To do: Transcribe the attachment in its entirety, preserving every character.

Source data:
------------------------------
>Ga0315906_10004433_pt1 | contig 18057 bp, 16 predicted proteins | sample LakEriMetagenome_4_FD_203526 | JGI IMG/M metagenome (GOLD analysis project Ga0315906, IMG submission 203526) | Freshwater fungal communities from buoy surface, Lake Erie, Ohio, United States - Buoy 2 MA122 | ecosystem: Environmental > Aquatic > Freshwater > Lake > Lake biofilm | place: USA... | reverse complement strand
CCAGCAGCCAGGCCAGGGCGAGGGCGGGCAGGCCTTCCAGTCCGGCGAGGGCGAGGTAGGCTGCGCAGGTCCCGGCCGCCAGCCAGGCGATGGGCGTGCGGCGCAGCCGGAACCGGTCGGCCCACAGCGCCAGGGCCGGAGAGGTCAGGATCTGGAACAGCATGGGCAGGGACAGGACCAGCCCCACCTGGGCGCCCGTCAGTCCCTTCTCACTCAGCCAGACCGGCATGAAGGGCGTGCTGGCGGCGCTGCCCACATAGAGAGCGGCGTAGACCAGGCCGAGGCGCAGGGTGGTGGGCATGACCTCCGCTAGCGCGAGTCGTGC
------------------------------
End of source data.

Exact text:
>Ga0315906_10004433_pt1 | contig 18057 bp, 16 predicted proteins | sample LakEriMetagenome_4_FD_203526 | JGI IMG/M metagenome (GOLD analysis project Ga0315906, IMG submission 203526) | Freshwater fungal communities from buoy surface, Lake Erie, Ohio, United States - Buoy 2 MA122 | ecosystem: Environmental > Aquatic > Freshwater > Lake > Lake biofilm | place: USA... | reverse complement strand
CCAGCAGCCAGGCCAGGGCGAGGGCGGGCAGGCCTTCCAGTCCGGCGAGGGCGAGGTAGGCTGCGCAGGTCCCGGCCGCCAGCCAGGCGATGGGCGTGCGGCGCAGCCGGAACCGGTCGGCCCACAGCGCCAGGGCCGGAGAGGTCAGGATCTGGAACAGCATGGGCAGGGACAGGACCAGCCCCACCTGGGCGCCCGTCAGTCCCTTCTCACTCAGCCAGACCGGCATGAAGGGCGTGCTGGCGGCGCTGCCCACATAGAGAGCGGCGTAGACCAGGCCGAGGCGCAGGGTGGTGGGCATGACCTCCGCTAGCGCGAGTCGTGC